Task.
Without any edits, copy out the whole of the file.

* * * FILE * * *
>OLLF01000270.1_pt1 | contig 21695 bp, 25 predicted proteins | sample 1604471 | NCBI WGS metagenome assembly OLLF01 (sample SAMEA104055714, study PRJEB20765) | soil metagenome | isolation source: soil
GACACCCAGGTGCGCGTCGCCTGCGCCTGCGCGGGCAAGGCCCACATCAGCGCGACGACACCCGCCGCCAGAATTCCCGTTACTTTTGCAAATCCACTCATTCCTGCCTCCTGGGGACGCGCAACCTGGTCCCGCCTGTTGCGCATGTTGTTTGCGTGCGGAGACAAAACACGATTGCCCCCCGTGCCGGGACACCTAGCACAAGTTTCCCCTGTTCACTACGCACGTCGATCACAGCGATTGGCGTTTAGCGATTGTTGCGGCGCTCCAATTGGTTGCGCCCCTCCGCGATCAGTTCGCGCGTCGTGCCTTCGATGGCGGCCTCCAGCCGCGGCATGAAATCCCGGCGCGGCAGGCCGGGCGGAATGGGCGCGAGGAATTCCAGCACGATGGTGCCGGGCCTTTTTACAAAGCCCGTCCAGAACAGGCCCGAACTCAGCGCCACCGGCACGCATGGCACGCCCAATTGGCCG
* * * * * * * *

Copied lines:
>OLLF01000270.1_pt1 | contig 21695 bp, 25 predicted proteins | sample 1604471 | NCBI WGS metagenome assembly OLLF01 (sample SAMEA104055714, study PRJEB20765) | soil metagenome | isolation source: soil
GACACCCAGGTGCGCGTCGCCTGCGCCTGCGCGGGCAAGGCCCACATCAGCGCGACGACACCCGCCGCCAGAATTCCCGTTACTTTTGCAAATCCACTCATTCCTGCCTCCTGGGGACGCGCAACCTGGTCCCGCCTGTTGCGCATGTTGTTTGCGTGCGGAGACAAAACACGATTGCCCCCCGTGCCGGGACACCTAGCACAAGTTTCCCCTGTTCACTACGCACGTCGATCACAGCGATTGGCGTTTAGCGATTGTTGCGGCGCTCCAATTGGTTGCGCCCCTCCGCGATCAGTTCGCGCGTCGTGCCTTCGATGGCGGCCTCCAGCCGCGGCATGAAATCCCGGCGCGGCAGGCCGGGCGGAATGGGCGCGAGGAATTCCAGCACGATGGTGCCGGGCCTTTTTACAAAGCCCGTCCAGAACAGGCCCGAACTCAGCGCCACCGGCACGCATGGCACGCCCAATTGGCCG